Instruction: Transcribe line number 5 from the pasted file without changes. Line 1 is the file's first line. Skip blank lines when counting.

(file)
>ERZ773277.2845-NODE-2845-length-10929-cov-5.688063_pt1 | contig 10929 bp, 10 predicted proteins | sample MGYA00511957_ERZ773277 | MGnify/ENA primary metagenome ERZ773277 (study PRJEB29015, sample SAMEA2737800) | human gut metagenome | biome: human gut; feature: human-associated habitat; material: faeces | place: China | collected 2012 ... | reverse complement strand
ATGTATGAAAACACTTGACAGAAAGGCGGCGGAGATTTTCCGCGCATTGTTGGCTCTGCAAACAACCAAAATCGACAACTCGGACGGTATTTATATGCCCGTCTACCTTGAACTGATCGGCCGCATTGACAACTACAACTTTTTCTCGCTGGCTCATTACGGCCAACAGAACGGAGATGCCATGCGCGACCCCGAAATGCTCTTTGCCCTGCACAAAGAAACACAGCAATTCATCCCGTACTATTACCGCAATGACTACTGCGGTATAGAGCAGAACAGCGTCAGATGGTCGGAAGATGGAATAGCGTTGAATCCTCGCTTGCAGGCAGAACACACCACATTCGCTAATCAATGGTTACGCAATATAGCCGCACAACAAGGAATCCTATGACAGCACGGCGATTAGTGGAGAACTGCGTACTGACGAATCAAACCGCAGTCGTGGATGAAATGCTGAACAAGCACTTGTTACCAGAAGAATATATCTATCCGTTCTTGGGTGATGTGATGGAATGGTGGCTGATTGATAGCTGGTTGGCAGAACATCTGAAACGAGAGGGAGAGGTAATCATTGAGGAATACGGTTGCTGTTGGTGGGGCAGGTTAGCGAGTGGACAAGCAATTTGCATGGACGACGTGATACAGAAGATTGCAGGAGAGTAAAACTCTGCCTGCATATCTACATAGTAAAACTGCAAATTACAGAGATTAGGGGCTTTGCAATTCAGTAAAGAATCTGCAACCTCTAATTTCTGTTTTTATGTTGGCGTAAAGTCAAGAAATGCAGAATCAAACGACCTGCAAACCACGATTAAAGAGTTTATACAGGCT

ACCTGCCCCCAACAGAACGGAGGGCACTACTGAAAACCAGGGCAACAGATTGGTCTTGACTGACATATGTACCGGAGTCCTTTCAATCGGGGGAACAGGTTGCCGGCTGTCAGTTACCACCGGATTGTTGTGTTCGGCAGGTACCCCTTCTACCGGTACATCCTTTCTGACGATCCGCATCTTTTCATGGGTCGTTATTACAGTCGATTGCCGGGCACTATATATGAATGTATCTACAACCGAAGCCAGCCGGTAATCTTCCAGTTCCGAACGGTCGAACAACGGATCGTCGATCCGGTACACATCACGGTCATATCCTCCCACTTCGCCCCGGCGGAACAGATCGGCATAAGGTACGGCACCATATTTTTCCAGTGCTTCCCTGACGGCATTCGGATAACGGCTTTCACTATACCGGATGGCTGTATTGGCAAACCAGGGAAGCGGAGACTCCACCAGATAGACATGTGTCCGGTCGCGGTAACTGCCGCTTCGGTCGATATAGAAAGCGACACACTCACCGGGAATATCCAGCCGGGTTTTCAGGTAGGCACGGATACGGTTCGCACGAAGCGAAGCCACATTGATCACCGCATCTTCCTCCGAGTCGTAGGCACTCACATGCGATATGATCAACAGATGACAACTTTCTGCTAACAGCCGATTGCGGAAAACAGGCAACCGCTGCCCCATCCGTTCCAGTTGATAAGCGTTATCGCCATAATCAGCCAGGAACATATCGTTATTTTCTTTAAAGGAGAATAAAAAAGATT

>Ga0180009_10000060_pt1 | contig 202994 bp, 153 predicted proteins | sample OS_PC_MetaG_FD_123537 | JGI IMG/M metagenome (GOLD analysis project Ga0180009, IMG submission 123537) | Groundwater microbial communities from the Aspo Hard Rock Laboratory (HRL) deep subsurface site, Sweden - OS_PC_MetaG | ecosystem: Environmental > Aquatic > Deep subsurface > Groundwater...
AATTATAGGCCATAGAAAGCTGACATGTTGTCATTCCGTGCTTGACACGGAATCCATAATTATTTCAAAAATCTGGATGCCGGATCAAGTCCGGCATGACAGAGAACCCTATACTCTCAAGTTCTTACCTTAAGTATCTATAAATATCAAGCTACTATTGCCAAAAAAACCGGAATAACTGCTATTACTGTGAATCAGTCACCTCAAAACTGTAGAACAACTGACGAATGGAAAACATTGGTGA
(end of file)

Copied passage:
AATTATAGGCCATAGAAAGCTGACATGTTGTCATTCCGTGCTTGACACGGAATCCATAATTATTTCAAAAATCTGGATGCCGGATCAAGTCCGGCATGACAGAGAACCCTATACTCTCAAGTTCTTACCTTAAGTATCTATAAATATCAAGCTACTATTGCCAAAAAAACCGGAATAACTGCTATTACTGTGAATCAGTCACCTCAAAACTGTAGAACAACTGACGAATGGAAAACATTGGTGA